# covOGK: Orthogonalized Gnanadesikan-Kettenring (OGK) Covariance... In robustbase: Basic Robust Statistics

## Description

Computes the orthogonalized pairwise covariance matrix estimate described in in Maronna and Zamar (2002). The pairwise proposal goes back to Gnanadesikan and Kettenring (1972).

## Usage

 ```1 2 3 4 5 6``` ```covOGK(X, n.iter = 2, sigmamu, rcov = covGK, weight.fn = hard.rejection, keep.data = FALSE, ...) covGK (x, y, scalefn = scaleTau2, ...) s_mad(x, mu.too = FALSE, na.rm = FALSE) s_IQR(x, mu.too = FALSE, na.rm = FALSE) ```

## Arguments

 `X` data in something that can be coerced into a numeric matrix. `n.iter` number of orthogonalization iterations. Usually 1 or 2; values greater than 2 are unlikely to have any significant effect on the estimate (other than increasing the computing time). `sigmamu, scalefn` a function that computes univariate robust location and scale estimates. By default it should return a single numeric value containing the robust scale (standard deviation) estimate. When `mu.too` is true, `sigmamu()` should return a numeric vector of length 2 containing robust location and scale estimates. See `scaleTau2`, `s_Qn`, `s_Sn`, `s_mad` or `s_IQR` for examples to be used as `sigmamu` argument. `rcov` function that computes a robust covariance estimate between two vectors. The default, Gnanadesikan-Kettenring's `covGK`, is simply (s^2(X+Y) - s^2(X-Y))/4 where s() is the scale estimate `sigmamu()`. `weight.fn` a function of the robust distances and the number of variables p to compute the weights used in the reweighting step. `keep.data` logical indicating if the (untransformed) data matrix `X` should be kept as part of the result. `...` additional arguments; for `covOGK` to be passed to `sigmamu()` and `weight.fn()`; for `covGK` passed to `scalefn`.
 `x,y` numeric vectors of the same length, the covariance of which is sought in `covGK` (or the scale, in `s_mad` or `s_IQR`).
 `mu.too` logical indicating if both location and scale should be returned or just the scale (when `mu.too=FALSE` as by default). `na.rm` if `TRUE` then `NA` values are stripped from `x` before computation takes place.

## Details

Typical default values for the function arguments `sigmamu`, `rcov`, and `weight.fn`, are available as well, see the Examples below, but their names and calling sequences are still subject to discussion and may be changed in the future.

The current default, `weight.fn = hard.rejection` corresponds to the proposition in the litterature, but Martin Maechler strongly believes that the hard threshold currently in use is too arbitrary, and further that soft thresholding should be used instead, anyway.

## Value

`covOGK()` currently returns a list with components

 `center` robust location: numeric vector of length p. `cov` robust covariance matrix estimate: p x p matrix. `wcenter, wcov` re-weighted versions of `center` and `cov`. `weights` the robustness weights used. `distances` the mahalanobis distances computed using `center` and `cov`.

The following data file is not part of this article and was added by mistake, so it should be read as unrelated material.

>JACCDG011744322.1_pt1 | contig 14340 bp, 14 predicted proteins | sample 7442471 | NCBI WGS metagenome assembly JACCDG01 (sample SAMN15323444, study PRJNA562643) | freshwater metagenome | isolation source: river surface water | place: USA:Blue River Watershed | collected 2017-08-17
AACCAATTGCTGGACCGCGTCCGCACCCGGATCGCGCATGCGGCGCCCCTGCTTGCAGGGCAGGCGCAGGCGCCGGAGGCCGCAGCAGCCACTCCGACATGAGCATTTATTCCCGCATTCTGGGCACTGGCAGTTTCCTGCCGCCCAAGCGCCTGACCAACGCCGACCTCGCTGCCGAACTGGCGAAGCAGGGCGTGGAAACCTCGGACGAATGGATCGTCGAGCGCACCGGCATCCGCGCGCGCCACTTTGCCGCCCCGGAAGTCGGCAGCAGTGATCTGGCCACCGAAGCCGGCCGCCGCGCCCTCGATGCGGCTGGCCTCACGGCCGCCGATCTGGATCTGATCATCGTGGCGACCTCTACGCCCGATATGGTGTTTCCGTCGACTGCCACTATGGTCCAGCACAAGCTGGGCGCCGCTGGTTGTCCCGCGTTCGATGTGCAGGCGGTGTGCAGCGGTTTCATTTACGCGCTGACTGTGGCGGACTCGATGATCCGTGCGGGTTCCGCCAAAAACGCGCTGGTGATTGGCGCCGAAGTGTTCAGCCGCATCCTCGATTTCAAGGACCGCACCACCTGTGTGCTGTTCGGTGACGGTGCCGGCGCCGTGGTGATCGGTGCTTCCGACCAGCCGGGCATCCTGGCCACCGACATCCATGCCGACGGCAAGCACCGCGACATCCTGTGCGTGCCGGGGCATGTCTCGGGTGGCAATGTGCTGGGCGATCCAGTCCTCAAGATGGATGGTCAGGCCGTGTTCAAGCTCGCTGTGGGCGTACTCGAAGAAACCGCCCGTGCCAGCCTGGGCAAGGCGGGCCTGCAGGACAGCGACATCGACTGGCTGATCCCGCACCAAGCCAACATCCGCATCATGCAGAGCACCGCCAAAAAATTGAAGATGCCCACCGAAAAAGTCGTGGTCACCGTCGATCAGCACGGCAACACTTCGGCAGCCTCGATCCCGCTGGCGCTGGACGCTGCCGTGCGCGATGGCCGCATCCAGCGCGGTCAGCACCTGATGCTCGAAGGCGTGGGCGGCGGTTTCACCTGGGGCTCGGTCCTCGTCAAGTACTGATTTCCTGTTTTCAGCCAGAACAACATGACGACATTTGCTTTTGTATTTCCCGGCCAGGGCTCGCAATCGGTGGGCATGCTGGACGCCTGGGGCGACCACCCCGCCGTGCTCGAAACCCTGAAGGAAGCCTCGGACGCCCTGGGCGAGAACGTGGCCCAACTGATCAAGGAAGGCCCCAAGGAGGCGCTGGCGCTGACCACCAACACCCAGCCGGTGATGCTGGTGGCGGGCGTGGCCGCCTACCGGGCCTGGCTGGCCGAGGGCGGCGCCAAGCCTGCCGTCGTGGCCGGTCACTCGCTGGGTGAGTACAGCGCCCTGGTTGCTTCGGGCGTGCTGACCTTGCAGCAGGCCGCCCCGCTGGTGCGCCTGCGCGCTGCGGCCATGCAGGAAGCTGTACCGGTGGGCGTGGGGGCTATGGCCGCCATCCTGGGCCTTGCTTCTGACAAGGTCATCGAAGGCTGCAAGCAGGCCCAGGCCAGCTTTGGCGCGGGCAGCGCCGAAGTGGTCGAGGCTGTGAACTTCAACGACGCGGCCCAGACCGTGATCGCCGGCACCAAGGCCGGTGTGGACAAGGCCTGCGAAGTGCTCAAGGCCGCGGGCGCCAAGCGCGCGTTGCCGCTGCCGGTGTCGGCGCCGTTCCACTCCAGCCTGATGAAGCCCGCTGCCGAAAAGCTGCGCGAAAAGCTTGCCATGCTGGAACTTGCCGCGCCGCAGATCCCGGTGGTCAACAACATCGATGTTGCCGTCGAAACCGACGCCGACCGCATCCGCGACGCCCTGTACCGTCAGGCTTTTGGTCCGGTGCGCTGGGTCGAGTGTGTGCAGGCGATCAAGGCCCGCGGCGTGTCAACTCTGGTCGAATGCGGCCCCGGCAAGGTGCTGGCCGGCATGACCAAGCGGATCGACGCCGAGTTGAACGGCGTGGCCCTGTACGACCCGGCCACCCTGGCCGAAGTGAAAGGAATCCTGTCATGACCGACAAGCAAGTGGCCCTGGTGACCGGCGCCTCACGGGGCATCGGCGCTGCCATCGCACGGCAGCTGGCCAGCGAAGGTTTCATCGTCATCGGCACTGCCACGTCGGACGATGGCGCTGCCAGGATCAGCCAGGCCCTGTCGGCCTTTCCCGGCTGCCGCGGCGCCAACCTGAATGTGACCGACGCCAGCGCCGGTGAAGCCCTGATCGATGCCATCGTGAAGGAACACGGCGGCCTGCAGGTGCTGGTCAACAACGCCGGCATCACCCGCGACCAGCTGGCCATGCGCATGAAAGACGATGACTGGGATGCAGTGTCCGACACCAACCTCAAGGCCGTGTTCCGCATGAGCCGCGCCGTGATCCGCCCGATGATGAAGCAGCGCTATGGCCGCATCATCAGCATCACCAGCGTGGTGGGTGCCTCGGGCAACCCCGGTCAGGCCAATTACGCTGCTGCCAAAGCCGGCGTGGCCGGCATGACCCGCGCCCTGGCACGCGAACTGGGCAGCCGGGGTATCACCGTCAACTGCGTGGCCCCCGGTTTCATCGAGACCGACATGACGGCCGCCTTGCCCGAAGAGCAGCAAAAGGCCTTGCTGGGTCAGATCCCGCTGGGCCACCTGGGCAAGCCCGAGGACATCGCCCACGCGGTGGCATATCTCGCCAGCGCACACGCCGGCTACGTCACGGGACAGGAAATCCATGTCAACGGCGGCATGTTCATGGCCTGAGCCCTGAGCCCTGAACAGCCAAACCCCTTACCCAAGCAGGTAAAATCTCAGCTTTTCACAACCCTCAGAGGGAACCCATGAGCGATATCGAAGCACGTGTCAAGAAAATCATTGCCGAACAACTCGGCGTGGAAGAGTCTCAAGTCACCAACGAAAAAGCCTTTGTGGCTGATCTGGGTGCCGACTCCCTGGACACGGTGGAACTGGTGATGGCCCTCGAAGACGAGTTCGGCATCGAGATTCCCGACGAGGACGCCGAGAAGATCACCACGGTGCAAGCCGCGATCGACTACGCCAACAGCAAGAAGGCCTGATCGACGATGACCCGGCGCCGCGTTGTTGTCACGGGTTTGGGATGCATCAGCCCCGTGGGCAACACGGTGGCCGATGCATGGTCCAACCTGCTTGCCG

......
but note that this might be radically changed to returning an S4 classed object!

`covGK()` is a trivial 1-line function returning the covariance estimate

c^(x,y) = [s^(x+y)^2 - s^(x-y)^2]/4,

where s^(u) is the scale estimate of u specified by `scalefn`.

`s_mad()`, and `s_IQR()` return the scale estimates `mad` or `IQR` respectively, where the `s_*` functions return a length-2 vector (mu, sig) when `mu.too = TRUE`, see also `scaleTau2`.

## Author(s)

Kjell Konis [email protected], with modifications by Martin Maechler.

## References

Maronna, R.A. and Zamar, R.H. (2002) Robust estimates of location and dispersion of high-dimensional datasets; Technometrics 44(4), 307–317.

Gnanadesikan, R. and John R. Kettenring (1972) Robust estimates, residuals, and outlier detection with multiresponse data. Biometrics 28, 81–124.

`scaleTau2`, `covMcd`, `cov.rob`.

## Examples

 ``` 1 2 3 4 5 6 7 8 9 10 11 12 13 14 15 16 17 18 19 20 21 22``` ```data(hbk) hbk.x <- data.matrix(hbk[, 1:3]) cO1 <- covOGK(hbk.x, sigmamu = scaleTau2) cO2 <- covOGK(hbk.x, sigmamu = s_Qn) cO3 <- covOGK(hbk.x, sigmamu = s_Sn) cO4 <- covOGK(hbk.x, sigmamu = s_mad) cO5 <- covOGK(hbk.x, sigmamu = s_IQR) data(toxicity) cO1tox <- covOGK(toxicity, sigmamu = scaleTau2) cO2tox <- covOGK(toxicity, sigmamu = s_Qn) ## nice formatting of correlation matrices: as.dist(round(cov2cor(cO1tox\$cov), 2)) as.dist(round(cov2cor(cO2tox\$cov), 2)) ## "graphical" symnum(cov2cor(cO1tox\$cov)) symnum(cov2cor(cO2tox\$cov), legend=FALSE) ```

### Example output

```       1     2     3     4     5     6     7     8     9
2   0.70
3  -0.64 -0.43
4   0.05 -0.21  0.58
5  -0.14  0.02  0.51  0.30
6   0.73  0.61 -0.87 -0.58 -0.17
7   0.31  0.55 -0.26 -0.41  0.60  0.60
8  -0.12 -0.21 -0.45 -0.76 -0.02  0.50  0.43
9  -0.71 -0.51  0.31 -0.40  0.43 -0.19  0.31  0.66
10  0.17 -0.16 -0.08  0.22 -0.18  0.00 -0.29 -0.12 -0.25
1     2     3     4     5     6     7     8     9
2   0.91
3  -0.32 -0.17
4  -0.25 -0.05  0.64
5  -0.01  0.28  0.48  0.48
6   0.88  0.72 -0.50 -0.54 -0.08
7   0.78  0.78 -0.11 -0.06  0.36  0.77
8   0.32  0.13 -0.57 -0.84 -0.22  0.70  0.41
9  -0.28 -0.35 -0.11 -0.50  0.00  0.11  0.14  0.72
10  0.36  0.18 -0.25 -0.07 -0.06  0.41  0.43  0.24  0.09

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attr(,"legend")
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```

robustbase documentation built on July 20, 2018, 1:03 a.m.